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It's quite an exciting day,

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because we are letting Nilbalo out for the first time, into the section.

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And, also, the cubs. It's going to be quite a nerve-wracking day, I think.

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We don't know what's going to happen.

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Obviously, Nilbalo coming from Germany,

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he's never been out here, he's spent six months in quarantine.

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The cubs have never been out here, so it's going to be exciting.

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Today is also feed day,

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so Bob's scattering some meat around for when they come out.

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The enclosure is ready, but are the keepers?

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We've got to play it as it goes.

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There are going to be several things going on at any one time.

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There's four cubs that are going to be running around

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all over the place.

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Mum's going to be trying to keep an eye on them, the rest of them are

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going to be playing, there's going to be a lot to keep your eyes on.

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We're going to have a few members of staff in here initially.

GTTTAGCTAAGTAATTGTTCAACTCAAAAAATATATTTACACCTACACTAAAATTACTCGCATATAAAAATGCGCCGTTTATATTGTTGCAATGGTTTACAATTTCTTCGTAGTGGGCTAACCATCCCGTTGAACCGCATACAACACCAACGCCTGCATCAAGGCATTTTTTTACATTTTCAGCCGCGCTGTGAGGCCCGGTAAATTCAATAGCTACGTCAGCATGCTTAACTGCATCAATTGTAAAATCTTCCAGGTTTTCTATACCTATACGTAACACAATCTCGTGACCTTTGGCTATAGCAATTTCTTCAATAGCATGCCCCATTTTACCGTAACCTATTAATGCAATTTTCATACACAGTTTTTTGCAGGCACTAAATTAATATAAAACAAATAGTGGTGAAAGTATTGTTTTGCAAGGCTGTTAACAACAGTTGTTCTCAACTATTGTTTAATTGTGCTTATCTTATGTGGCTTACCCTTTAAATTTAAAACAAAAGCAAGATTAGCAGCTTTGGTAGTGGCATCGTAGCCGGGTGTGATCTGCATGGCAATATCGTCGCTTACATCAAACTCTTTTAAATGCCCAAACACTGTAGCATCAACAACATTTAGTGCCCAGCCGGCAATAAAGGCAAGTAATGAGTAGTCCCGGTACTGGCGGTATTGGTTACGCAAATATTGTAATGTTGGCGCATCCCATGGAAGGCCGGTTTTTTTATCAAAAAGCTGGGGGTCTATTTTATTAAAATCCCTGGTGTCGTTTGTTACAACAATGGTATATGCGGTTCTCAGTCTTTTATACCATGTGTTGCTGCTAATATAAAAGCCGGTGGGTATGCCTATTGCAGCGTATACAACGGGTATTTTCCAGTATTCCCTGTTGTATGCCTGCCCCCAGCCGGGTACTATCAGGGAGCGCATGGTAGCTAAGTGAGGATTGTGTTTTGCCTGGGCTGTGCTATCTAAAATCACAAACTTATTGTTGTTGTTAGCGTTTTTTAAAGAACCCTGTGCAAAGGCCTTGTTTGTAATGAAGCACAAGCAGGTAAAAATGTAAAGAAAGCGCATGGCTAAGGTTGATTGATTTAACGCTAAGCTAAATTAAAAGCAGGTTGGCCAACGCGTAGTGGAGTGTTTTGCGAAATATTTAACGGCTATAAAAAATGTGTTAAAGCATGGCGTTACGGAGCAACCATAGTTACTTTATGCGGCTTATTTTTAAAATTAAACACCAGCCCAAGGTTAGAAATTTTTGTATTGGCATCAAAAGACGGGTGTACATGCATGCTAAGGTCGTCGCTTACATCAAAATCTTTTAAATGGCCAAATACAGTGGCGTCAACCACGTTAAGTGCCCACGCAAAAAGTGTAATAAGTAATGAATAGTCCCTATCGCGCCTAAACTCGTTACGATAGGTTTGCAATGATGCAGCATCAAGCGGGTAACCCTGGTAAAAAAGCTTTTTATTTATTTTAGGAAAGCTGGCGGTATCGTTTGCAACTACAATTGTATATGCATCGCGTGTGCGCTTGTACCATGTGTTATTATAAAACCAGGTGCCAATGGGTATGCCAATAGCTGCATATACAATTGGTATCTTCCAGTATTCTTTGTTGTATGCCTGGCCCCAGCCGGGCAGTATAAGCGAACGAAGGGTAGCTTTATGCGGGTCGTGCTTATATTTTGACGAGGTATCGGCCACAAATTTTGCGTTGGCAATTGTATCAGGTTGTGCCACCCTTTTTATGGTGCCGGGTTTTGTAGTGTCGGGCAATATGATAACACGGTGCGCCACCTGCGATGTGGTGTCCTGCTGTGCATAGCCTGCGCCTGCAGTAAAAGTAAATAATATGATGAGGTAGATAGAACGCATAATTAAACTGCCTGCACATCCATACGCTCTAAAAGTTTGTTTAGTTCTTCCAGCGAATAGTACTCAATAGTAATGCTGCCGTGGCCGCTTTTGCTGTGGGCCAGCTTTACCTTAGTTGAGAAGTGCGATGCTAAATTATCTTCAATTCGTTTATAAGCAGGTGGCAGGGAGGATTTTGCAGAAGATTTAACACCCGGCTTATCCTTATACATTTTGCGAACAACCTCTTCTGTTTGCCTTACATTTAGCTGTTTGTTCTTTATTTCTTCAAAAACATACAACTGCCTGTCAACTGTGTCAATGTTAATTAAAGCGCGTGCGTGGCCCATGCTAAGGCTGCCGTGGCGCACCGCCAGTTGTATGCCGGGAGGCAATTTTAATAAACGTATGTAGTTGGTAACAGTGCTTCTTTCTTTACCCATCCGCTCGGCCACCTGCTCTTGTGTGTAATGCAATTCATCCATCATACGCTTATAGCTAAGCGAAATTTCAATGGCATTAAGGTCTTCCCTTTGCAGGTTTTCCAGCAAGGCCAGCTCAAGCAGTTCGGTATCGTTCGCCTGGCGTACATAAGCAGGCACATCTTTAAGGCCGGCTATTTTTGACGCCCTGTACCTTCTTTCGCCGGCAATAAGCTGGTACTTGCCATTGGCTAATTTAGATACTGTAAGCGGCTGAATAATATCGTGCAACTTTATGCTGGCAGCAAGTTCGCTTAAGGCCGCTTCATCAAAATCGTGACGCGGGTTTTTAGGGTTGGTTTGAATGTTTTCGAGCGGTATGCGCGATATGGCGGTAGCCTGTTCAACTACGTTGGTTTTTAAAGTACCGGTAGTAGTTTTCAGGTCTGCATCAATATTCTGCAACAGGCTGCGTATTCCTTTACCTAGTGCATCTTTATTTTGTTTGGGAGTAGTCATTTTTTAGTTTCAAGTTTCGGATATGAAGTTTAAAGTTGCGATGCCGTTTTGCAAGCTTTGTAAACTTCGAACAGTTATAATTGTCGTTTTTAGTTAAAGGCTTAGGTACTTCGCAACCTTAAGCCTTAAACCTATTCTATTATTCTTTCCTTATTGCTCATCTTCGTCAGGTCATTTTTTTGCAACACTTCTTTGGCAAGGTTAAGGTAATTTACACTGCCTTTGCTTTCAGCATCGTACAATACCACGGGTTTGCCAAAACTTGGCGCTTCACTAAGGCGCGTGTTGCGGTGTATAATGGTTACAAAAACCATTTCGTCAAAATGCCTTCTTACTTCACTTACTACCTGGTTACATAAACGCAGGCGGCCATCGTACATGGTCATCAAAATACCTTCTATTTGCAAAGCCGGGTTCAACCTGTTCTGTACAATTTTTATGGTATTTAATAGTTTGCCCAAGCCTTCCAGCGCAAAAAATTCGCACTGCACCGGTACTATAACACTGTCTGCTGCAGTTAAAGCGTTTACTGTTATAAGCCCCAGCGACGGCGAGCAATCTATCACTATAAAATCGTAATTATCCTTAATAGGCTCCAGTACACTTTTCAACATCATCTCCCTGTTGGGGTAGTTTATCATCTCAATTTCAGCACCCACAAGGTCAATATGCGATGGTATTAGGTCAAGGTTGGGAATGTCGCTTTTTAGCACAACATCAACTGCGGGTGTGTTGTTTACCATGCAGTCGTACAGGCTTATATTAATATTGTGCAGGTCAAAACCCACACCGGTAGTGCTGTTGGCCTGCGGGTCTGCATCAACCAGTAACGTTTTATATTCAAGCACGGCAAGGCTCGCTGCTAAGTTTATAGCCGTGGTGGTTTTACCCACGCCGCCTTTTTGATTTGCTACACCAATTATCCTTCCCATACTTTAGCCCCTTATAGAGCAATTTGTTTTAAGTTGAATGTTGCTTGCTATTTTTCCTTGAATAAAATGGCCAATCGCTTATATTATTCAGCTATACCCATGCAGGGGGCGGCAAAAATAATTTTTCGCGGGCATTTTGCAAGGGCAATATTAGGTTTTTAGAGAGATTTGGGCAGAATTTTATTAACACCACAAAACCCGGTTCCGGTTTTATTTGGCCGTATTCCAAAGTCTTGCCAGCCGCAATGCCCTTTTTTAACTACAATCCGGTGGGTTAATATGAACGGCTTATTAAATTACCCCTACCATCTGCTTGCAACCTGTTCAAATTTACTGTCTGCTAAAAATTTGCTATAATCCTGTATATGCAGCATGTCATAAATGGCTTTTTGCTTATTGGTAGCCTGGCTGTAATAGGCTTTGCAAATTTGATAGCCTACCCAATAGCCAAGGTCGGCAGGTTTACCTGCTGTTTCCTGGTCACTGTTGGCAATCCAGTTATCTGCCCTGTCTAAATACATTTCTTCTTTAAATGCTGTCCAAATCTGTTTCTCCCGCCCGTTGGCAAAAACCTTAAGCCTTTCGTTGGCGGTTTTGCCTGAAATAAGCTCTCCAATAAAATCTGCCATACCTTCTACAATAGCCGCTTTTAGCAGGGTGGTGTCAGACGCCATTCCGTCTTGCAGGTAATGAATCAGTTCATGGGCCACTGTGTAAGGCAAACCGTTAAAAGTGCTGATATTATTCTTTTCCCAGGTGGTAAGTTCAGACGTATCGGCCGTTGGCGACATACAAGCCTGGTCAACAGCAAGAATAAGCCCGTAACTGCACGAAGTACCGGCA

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Until they get used to it, we will be keeping an extra eye on them.

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To avoid any fighting, the feisty lionesses will be released first.

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Then the mum Yendi and her cubs.

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And when they've all settled down, Nilbalo.

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The keepers are in position.

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The lionesses have been in doors all night, so they're raring to go.

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-'Are you ready?'

-Yeah, we are ready.

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As soon as the gate is open, the lionesses

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streak across the paddock and straight out into the big enclosure.

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Next up are Yendi and her cubs.

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The youngsters have never seen anything like the section before.

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It's exciting, but also scary.

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Stay tuned to see what happens

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when the little cubs meet the big outdoors.

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When it comes to baby giraffes, Longleat has a great track record.